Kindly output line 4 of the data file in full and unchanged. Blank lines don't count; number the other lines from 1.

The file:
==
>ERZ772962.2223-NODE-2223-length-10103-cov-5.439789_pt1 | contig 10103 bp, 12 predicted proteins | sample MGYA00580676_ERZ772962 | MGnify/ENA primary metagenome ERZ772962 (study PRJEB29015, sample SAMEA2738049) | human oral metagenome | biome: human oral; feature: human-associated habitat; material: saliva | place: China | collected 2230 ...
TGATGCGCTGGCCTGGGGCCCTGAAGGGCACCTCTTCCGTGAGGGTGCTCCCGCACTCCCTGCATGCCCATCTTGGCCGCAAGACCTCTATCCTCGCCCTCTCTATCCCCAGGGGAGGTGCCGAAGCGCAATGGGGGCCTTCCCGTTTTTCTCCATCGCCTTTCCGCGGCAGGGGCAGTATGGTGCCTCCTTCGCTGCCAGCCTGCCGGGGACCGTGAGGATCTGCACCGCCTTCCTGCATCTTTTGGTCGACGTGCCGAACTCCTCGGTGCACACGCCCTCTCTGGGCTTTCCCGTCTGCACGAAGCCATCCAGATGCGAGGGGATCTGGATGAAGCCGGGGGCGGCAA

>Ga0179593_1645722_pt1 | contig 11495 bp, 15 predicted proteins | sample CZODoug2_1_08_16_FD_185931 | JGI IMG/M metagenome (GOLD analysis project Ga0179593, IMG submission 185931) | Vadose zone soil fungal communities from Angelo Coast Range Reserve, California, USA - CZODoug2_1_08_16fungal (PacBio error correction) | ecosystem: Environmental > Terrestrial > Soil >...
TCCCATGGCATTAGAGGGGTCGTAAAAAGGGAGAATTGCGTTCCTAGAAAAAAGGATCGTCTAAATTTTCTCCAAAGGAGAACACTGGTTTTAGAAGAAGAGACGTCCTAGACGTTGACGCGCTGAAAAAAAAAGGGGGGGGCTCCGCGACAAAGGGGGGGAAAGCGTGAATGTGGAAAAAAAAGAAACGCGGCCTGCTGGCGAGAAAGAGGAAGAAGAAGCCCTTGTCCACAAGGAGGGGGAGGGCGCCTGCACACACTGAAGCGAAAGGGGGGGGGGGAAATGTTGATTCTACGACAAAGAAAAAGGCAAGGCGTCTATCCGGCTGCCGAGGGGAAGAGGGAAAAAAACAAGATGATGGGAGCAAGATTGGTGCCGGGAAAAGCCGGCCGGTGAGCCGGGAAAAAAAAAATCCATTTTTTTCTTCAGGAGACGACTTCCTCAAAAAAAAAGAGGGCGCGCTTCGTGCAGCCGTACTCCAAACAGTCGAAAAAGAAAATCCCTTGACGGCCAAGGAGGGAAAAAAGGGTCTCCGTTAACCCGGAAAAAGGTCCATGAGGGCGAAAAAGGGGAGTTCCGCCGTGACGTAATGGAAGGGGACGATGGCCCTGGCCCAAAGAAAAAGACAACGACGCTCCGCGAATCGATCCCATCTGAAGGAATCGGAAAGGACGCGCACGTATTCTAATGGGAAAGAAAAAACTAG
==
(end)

TCCCATGGCATTAGAGGGGTCGTAAAAAGGGAGAATTGCGTTCCTAGAAAAAAGGATCGTCTAAATTTTCTCCAAAGGAGAACACTGGTTTTAGAAGAAGAGACGTCCTAGACGTTGACGCGCTGAAAAAAAAAGGGGGGGGCTCCGCGACAAAGGGGGGGAAAGCGTGAATGTGGAAAAAAAAGAAACGCGGCCTGCTGGCGAGAAAGAGGAAGAAGAAGCCCTTGTCCACAAGGAGGGGGAGGGCGCCTGCACACACTGAAGCGAAAGGGGGGGGGGGAAATGTTGATTCTACGACAAAGAAAAAGGCAAGGCGTCTATCCGGCTGCCGAGGGGAAGAGGGAAAAAAACAAGATGATGGGAGCAAGATTGGTGCCGGGAAAAGCCGGCCGGTGAGCCGGGAAAAAAAAAATCCATTTTTTTCTTCAGGAGACGACTTCCTCAAAAAAAAAGAGGGCGCGCTTCGTGCAGCCGTACTCCAAACAGTCGAAAAAGAAAATCCCTTGACGGCCAAGGAGGGAAAAAAGGGTCTCCGTTAACCCGGAAAAAGGTCCATGAGGGCGAAAAAGGGGAGTTCCGCCGTGACGTAATGGAAGGGGACGATGGCCCTGGCCCAAAGAAAAAGACAACGACGCTCCGCGAATCGATCCCATCTGAAGGAATCGGAAAGGACGCGCACGTATTCTAATGGGAAAGAAAAAACTAG